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ELDS I Y H C A O R P P A OPPOSITE N— U F T U B — L A U UNUS RISBURG R A H T A T C E J O R P s vastly different as EAST projects can be, there’s a fairly common process of thinking behind most of them: identify problem, fix problem. At least, that’s how it usually goes. This wasn’t the case for Harrisburg High School’s Tommy Maloney, though. “The hard part was applying it, I guess,” said the senior, who is finishing his third year in EAST and plans to go pre-med at Lyon College next year. “Usually there’s a problem and you have to figure out how to solve it. But with this, there was no problem really. We just built it.” The “it” he’s referring to is a bench that plays music, an idea his EAST facilitator saw and, given Tommy’s interest in coding, challenged him to try to replicate. “When people see it work, they tend to get excited, because it’s new and interesting,” Tommy said. “It’s something that doesn’t normally happen when you sit on a bench. Sometimes we’ll explain how it works to them before they sit down, sometimes we surprise them.” The project uses an Arduino microcontroller hooked up to a SparkFun 10
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Music Shield and attached to two metal plates at either end of the bench. When two people touch both plates at once and then touch each other, it creates an electrical circuit. A program loaded onto the Arduino tells the SparkFun to play a short selection of music. What music gets played is determined by the amount of resistance in the circuit.
So two people could touch hands and play one quick succession of high piano notes, but if they doused their hands in sanitizer and touched again, the notes would be different. The same would be true at different temperatures or in different humidity as well. A wide variety of environmental factors play into electrical resistance, making new music each time. “So, people can make different sounds. The program measures the resistance and each range of resistance is coded into the Arduino and assigned a different sound. And that’s pretty easy to mess with, too,” he explained. Easy once you get used to it, that is. Tommy admits that while he has worked on projects with the Raspberry Pi before, he was a total novice on the Arduino when he started this project.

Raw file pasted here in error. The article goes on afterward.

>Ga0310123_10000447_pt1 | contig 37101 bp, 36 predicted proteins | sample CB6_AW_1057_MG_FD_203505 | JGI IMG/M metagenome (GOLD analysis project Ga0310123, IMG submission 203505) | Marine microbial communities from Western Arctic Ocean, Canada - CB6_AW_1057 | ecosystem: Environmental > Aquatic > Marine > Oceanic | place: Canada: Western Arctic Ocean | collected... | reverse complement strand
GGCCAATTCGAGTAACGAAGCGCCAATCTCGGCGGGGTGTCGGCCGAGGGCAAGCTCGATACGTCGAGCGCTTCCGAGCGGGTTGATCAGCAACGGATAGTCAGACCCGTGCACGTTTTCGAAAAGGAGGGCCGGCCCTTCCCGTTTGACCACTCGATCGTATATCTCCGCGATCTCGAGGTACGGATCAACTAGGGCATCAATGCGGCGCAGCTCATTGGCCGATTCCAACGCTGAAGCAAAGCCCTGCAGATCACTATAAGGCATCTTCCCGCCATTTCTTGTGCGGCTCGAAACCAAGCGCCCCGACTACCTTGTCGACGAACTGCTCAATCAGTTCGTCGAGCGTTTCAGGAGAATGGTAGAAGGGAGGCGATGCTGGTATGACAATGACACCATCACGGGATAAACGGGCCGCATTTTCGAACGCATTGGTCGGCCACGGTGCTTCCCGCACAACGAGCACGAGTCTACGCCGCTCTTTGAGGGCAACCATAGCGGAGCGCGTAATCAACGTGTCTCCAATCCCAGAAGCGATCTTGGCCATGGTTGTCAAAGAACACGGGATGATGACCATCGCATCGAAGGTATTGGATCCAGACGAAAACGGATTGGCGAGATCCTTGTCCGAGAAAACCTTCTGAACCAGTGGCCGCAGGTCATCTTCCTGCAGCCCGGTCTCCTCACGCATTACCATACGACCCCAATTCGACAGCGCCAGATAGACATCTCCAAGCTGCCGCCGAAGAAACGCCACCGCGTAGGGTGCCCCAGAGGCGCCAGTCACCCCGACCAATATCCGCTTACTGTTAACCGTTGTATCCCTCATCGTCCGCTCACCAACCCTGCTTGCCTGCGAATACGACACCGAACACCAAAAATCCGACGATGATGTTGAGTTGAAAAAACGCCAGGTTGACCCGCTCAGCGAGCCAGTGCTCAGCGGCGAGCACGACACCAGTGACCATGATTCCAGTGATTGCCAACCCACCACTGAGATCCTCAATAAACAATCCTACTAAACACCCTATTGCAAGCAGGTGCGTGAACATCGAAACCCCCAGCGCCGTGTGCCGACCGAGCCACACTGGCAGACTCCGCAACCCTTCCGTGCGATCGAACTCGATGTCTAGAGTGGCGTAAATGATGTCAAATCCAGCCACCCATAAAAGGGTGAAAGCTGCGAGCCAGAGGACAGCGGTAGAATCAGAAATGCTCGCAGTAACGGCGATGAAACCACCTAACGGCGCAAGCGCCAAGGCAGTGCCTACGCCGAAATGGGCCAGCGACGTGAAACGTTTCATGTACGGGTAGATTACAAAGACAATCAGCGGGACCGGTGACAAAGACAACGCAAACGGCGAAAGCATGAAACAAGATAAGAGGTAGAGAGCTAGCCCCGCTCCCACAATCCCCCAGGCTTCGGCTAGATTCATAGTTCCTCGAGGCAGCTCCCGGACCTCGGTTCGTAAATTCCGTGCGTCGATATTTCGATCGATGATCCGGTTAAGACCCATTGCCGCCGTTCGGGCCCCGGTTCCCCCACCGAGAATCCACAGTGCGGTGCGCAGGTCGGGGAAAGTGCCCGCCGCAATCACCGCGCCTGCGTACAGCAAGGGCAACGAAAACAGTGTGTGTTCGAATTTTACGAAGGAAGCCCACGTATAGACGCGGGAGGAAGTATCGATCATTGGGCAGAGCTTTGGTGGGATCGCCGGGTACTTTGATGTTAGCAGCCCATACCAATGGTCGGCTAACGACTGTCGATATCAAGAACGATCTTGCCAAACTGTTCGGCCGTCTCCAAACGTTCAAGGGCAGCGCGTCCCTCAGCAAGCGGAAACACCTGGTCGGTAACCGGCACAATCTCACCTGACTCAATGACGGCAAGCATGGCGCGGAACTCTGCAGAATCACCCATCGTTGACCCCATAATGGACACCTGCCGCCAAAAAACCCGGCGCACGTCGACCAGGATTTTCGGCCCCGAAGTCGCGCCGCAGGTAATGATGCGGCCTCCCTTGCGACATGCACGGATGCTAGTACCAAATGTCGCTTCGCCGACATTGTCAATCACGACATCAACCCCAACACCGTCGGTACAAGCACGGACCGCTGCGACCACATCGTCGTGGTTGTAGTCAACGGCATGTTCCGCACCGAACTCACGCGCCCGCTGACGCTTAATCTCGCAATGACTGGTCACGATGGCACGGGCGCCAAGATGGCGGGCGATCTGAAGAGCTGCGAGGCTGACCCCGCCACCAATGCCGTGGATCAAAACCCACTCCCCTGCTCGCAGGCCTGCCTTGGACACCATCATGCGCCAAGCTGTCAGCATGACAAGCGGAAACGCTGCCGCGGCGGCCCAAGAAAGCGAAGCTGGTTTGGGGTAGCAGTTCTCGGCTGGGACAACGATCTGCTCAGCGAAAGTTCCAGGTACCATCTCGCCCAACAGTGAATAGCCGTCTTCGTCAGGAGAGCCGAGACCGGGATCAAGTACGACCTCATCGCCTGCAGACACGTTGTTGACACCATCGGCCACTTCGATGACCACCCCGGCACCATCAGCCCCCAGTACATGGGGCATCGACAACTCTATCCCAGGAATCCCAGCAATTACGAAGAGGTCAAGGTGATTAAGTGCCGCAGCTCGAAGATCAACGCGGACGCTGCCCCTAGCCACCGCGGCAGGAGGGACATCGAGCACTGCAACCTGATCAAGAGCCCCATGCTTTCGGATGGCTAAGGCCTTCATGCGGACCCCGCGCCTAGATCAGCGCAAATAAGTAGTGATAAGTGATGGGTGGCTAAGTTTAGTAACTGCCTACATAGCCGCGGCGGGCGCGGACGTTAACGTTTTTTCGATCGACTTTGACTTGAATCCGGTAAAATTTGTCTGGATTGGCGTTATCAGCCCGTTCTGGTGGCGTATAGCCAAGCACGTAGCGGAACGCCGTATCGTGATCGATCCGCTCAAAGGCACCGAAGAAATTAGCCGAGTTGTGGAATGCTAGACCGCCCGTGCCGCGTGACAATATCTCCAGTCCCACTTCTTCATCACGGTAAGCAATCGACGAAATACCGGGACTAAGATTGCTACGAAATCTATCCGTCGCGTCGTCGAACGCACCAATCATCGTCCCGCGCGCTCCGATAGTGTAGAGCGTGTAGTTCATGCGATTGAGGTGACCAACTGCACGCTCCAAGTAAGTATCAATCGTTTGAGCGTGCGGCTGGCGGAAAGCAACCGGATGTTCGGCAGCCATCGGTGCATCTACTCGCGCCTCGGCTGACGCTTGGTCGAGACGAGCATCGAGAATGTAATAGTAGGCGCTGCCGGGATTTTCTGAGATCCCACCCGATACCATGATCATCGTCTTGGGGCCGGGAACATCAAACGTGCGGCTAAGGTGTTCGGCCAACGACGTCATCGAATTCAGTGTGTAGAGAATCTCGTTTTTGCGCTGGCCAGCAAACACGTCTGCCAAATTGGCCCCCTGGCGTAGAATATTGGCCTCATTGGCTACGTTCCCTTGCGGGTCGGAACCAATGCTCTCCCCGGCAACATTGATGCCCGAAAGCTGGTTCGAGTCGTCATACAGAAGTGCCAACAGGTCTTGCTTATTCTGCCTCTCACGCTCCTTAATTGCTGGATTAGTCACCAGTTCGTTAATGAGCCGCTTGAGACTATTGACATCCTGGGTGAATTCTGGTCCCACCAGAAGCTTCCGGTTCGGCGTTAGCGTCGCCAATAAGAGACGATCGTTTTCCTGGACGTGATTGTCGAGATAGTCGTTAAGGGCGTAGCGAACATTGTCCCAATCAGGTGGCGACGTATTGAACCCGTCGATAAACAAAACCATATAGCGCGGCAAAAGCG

O BY SPENCER WATS
“I really wasn’t comfortable with it, but my facilitator really encouraged me to use the Arduino this year. So I said ok, I’ll try it.” Learning took a lot of studying online tutorials. In fact, the whole bench project is out there online, with tutorials and schematics and everything. Tommy takes no credit for the idea, only the determination to try his hand at it.
“First we were just learning the Arduino by trying to get a light to blink. And I thought, we can’t even start the bench until I figure out how to get this thing to work. But I had told the computer we were using one type of Arduino when really it was a different one, so I couldn’t even upload a program to the Arduino because of that simple mistake. Looking back now, I’m like, wow, I’m so dumb. That’s the first thing you do!” But trial and error got him through, along with a lot of research. “People see a challenge like this and they think that it’s overwhelming or impossible, but you can find cool ‘doit-yourself’ videos on the internet. I think those intimidate some people,” he said. “People think I came up with this on